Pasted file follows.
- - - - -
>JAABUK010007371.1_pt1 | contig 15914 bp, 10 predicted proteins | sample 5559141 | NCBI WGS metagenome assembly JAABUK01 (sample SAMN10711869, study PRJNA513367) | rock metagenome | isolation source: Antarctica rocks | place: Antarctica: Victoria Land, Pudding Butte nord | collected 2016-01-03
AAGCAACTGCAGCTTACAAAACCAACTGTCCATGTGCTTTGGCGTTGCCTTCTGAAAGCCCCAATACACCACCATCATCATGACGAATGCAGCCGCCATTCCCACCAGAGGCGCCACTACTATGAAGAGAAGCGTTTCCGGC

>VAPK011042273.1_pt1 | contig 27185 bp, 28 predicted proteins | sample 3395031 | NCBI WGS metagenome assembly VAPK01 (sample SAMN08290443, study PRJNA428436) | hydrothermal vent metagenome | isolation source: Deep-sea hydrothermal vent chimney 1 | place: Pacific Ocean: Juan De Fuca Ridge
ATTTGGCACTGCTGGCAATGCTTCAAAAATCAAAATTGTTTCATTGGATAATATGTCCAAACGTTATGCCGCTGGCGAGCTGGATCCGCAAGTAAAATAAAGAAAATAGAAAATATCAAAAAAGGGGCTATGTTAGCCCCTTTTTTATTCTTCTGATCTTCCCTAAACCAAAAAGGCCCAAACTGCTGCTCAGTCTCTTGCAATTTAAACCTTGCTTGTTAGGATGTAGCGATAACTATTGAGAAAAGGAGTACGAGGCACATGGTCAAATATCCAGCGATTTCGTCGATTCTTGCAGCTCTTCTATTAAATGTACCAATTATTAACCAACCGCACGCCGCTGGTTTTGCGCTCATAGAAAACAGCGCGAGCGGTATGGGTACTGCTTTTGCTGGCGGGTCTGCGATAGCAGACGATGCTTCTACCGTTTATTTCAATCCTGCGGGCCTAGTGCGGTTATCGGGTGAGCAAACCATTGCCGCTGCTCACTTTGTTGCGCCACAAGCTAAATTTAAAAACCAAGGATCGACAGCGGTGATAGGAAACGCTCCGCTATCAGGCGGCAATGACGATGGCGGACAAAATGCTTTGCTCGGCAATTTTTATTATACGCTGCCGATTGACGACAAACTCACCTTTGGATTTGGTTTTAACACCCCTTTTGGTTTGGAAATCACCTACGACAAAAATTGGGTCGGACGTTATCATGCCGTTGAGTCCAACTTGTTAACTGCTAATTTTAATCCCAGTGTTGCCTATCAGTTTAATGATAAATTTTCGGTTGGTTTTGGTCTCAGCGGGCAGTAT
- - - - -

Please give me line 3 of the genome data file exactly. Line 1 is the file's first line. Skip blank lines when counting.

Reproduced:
>VAPK011042273.1_pt1 | contig 27185 bp, 28 predicted proteins | sample 3395031 | NCBI WGS metagenome assembly VAPK01 (sample SAMN08290443, study PRJNA428436) | hydrothermal vent metagenome | isolation source: Deep-sea hydrothermal vent chimney 1 | place: Pacific Ocean: Juan De Fuca Ridge